The Earth's core – a sphere of almost pure iron more than 5,000 kilometers deep that is hotter than the Sun – has slowed down and it is possible that it is rotating in the opposite direction to the surface of the planet , according to a study published today in Nature Geoscience . This slowdown can have global effects, such as shortening the days by a few fractions of a second and influencing the climate and sea level.
The two authors of the paper are Yi Yang and Xiaodong Song, from Peking University's Institute of Theoretical and Applied Geophysics, in China. Both have tried to solve a current enigma since, a few decades ago, it was confirmed that the Earth contains a planet inside another.
"Differential rotation of Earth's inner core relative to the mantle is thought to occur under the effects of the geodynamo on core dynamics and gravitational core-mantle coupling," wrote study authors Yi Yang and Xiaodong Song of Peking University.
"This rotation has been inferred from temporal changes between repeated seismic waves that should traverse the same path through the inner core."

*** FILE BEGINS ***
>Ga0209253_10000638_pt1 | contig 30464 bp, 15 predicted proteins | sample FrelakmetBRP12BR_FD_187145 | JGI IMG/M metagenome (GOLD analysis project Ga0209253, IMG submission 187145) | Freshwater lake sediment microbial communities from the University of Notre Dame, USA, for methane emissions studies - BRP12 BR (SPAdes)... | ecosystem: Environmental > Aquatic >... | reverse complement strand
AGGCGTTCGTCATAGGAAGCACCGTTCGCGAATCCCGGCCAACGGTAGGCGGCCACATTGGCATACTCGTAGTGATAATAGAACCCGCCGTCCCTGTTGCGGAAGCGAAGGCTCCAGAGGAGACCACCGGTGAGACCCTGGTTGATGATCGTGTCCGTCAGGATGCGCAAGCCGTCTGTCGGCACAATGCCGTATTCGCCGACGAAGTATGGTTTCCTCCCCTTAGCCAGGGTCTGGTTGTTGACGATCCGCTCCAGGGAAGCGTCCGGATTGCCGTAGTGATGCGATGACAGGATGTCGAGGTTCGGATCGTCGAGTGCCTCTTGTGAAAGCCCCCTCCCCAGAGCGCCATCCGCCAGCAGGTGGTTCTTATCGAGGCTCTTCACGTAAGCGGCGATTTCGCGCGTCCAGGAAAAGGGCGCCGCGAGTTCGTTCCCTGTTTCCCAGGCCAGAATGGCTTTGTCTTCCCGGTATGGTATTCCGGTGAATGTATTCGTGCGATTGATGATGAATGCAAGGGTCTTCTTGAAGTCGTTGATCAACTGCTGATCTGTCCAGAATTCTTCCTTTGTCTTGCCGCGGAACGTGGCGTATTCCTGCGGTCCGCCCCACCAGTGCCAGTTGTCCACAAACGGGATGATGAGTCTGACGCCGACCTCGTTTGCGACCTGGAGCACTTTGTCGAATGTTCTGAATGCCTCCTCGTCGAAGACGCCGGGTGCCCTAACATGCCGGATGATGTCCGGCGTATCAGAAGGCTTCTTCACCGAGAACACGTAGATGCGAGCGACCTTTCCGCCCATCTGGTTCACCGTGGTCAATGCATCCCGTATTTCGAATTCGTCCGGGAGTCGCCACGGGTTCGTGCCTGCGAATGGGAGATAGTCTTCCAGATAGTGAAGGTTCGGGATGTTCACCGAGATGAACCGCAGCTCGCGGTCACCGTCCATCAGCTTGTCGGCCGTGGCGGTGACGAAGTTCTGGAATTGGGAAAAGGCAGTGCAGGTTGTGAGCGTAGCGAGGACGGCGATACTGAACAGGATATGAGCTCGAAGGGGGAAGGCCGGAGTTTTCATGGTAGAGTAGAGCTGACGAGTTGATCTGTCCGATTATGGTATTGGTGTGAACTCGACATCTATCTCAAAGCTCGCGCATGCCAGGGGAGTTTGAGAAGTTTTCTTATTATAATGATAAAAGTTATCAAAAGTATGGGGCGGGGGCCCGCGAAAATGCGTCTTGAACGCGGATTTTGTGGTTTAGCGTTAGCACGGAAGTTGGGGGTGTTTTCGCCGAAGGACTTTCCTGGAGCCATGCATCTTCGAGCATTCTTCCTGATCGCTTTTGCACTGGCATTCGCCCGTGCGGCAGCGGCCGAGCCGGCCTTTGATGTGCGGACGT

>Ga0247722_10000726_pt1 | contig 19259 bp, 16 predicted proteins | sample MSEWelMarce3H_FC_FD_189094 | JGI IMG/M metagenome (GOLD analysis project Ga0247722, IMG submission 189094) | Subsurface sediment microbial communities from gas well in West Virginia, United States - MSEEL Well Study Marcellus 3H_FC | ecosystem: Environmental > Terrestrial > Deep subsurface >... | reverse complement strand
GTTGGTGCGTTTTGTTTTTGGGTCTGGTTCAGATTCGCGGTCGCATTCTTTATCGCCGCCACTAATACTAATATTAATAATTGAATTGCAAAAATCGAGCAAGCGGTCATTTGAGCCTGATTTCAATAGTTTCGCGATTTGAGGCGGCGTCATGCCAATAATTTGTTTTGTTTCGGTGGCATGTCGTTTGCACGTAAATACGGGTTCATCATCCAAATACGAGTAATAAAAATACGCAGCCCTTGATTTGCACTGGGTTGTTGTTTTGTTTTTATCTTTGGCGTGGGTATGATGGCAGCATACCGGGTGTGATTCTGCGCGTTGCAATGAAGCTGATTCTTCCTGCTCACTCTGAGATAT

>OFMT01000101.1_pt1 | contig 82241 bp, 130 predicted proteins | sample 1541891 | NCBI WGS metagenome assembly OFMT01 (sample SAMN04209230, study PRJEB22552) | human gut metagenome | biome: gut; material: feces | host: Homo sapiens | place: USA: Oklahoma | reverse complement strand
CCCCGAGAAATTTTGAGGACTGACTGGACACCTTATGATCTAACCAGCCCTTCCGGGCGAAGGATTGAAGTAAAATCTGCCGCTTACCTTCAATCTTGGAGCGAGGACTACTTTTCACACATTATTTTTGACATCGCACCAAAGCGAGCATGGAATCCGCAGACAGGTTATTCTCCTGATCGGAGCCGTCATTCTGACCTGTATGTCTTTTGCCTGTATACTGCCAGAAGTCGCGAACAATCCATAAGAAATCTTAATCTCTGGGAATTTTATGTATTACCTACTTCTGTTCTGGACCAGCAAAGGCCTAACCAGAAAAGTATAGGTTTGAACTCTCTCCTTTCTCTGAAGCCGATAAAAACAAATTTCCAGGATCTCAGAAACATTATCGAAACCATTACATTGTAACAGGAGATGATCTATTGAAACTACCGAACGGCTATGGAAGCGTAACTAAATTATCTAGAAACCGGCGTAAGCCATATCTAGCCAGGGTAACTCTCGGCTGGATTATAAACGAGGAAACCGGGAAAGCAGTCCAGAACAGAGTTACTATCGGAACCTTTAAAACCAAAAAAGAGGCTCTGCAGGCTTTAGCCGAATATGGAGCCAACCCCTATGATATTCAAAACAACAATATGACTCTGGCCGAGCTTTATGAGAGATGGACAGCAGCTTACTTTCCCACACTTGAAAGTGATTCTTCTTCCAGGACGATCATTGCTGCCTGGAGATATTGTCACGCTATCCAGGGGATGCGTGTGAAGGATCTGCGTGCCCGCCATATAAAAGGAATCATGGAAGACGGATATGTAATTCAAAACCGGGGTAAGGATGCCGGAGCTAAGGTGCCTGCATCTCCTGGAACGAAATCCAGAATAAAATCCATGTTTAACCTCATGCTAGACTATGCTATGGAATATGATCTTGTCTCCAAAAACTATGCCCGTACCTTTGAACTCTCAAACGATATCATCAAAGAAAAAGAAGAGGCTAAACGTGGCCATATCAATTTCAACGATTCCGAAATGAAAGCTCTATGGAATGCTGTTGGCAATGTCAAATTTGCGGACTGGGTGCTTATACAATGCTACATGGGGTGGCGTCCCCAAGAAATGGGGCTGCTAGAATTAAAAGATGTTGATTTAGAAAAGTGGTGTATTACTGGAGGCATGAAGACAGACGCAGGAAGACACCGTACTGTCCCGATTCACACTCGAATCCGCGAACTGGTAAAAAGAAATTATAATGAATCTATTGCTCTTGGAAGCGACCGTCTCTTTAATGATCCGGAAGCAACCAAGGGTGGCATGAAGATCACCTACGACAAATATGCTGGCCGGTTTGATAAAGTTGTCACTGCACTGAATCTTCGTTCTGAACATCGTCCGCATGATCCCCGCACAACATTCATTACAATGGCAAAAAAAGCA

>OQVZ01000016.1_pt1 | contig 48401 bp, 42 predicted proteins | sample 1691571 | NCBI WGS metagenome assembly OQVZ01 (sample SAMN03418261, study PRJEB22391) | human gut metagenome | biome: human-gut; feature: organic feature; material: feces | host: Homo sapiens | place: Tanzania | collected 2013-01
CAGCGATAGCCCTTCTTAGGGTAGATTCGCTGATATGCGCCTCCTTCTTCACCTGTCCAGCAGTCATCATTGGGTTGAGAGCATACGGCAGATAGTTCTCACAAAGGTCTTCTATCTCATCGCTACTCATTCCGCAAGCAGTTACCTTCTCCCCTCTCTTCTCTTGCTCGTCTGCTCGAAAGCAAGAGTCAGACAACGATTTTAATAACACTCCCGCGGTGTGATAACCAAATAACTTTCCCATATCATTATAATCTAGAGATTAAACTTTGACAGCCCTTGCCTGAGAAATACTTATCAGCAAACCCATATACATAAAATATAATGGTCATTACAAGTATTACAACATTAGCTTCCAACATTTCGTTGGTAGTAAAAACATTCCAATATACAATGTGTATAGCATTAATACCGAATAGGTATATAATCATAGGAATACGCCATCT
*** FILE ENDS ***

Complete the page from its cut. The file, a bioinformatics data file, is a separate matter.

"Here we analyse repeated seismic waves from the early 1990s and show that all of the paths that previously showed significant temporal changes have exhibited little change over the past decade."
"This globally consistent pattern suggests that inner-core rotation has recently paused. We compared this recent pattern to the Alaskan seismic records of South Sandwich Islands doublets going back to 1964 and it seems to be associated with a gradual turning-back of the inner core as a part of an approximately seven-decade oscillation, with another turning point in the early 1970s."
Source: EL PAÍS, SL
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